|Chapter 2:||The Quest Perilous|
Implicit in both these poems is the suggestion that Auden had himself long been engaged in a Quest Perilous (literally, as a man, and figuratively, as a poet) and so could speak for its necessity and of its rewards. At the same time, he speaks in the poem as one well aware of the danger inherent in such a venture and does not minimize the scale of sacrifice nor the degree of discipline the quest requires.
In “Epistle to a Godson,” Auden identifies the major evil as anarchy (chaos, havoc, confusion, mess). We find the idea appearing repeatedly in Auden's prose writings4: politically, anarchy is the product of lawlessness and the progenitor of nightmare, horror, and unhappiness; poetically, it is the product of the poet's self-indulgence and the progenitor of bad verse. Politically, the facile and exaggerated answer to anarchy is, of course, tyranny. It can cure the problem of disorder; but—as Auden well knew—it cannot (or seldom cares to) eliminate nightmare, horror, and unhappiness. Poetically, the facile answer to the threat of anarchy is to use tried and true, established verse forms, as Auden had always done; but the great danger to cerebral and vibrant poets like himself is that at times those forms can prove as tyrannical and corrupting as totalitarian governments are in the political world. Nor are anarchy and tyranny Auden's only targets in this regard. Liberalism, whether political or artistic, because it endorses certain sorts of insubordination, is often—Auden believed—merely anarchy in a seductive, new guise: the legacy of nineteenth-century liberalism and its laissez-faire policies were, in the late twentieth century, at the bottom of the epoch's worst spiritual troubles. But Auden was not so naïve as to attack liberalism head on.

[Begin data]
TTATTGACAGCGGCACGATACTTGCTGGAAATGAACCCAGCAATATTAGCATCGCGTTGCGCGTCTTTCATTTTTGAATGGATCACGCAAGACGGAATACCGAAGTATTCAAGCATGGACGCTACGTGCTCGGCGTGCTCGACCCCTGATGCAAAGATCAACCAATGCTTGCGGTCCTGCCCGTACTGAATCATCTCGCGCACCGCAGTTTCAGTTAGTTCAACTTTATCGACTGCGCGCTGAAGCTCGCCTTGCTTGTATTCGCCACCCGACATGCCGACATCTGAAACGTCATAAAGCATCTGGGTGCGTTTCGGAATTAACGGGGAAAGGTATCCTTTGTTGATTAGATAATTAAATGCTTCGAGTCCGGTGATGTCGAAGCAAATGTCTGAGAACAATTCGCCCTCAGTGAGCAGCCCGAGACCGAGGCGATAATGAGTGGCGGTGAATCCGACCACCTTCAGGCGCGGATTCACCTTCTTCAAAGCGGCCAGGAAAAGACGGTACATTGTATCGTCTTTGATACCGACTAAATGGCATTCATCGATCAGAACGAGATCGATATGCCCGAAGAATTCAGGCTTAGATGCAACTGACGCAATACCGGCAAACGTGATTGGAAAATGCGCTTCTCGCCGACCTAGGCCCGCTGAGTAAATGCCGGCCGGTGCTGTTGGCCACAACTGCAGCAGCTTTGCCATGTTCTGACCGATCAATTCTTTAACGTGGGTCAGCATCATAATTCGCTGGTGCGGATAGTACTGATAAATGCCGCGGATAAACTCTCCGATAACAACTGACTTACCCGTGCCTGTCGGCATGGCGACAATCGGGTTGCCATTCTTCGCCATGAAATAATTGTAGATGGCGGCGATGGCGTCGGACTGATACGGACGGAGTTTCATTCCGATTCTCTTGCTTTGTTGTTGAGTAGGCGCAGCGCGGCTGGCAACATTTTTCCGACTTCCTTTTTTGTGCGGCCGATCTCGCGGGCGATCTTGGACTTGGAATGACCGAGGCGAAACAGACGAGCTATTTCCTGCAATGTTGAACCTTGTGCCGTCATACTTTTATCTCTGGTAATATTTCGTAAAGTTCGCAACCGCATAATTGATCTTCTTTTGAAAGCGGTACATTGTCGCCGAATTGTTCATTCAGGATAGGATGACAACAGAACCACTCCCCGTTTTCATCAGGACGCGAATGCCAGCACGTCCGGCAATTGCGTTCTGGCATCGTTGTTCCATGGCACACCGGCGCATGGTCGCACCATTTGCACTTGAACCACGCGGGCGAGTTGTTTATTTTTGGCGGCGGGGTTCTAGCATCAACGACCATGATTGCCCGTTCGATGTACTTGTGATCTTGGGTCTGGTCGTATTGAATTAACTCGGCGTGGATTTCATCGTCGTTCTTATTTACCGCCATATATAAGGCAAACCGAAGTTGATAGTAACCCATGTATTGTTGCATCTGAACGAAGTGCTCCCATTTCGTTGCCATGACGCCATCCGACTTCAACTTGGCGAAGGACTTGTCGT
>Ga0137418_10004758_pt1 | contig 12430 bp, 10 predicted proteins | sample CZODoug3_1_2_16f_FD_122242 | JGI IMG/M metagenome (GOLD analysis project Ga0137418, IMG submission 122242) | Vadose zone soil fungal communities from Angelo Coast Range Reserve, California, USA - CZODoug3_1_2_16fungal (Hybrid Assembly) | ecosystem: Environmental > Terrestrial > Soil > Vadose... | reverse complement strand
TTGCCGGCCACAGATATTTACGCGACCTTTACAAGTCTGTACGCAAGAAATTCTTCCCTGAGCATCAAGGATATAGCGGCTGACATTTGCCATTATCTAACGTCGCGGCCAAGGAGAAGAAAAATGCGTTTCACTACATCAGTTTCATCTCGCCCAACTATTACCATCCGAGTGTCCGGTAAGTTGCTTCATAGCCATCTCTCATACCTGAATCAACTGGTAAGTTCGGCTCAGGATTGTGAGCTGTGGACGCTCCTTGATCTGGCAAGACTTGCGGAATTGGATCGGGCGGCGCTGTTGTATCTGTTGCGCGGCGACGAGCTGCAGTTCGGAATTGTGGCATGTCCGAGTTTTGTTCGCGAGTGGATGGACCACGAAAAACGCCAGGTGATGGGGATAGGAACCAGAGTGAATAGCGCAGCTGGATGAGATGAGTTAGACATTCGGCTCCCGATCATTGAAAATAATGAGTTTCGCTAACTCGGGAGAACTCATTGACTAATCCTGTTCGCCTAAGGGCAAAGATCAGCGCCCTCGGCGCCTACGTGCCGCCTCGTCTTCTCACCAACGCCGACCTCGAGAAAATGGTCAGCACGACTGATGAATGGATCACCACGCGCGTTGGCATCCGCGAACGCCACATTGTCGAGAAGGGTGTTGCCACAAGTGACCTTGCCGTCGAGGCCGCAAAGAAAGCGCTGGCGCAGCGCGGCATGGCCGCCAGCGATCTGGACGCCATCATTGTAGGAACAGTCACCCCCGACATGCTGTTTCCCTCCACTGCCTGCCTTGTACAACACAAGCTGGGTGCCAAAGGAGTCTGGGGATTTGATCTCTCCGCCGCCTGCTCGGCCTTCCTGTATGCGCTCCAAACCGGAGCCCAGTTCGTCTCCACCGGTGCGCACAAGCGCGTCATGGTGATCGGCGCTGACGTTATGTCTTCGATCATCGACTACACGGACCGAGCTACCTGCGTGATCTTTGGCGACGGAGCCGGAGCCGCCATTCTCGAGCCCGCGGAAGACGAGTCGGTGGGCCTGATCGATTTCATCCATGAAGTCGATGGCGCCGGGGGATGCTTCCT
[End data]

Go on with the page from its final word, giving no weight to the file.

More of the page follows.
Often, over the years, Auden tried to explain why liberalism fails to provide answers to the threat of anarchy (whether political, spiritual, or artistic) which emancipation “from the traditional beliefs of a closed society” always creates. The modern problem is the individual “lost soul,” Auden believed, “and liberalism is at a loss to know how to handle him (or her), for the only thing liberalism knows to offer is more freedom, and it is precisely freedom in the sense of lack of necessity that is his trouble.”5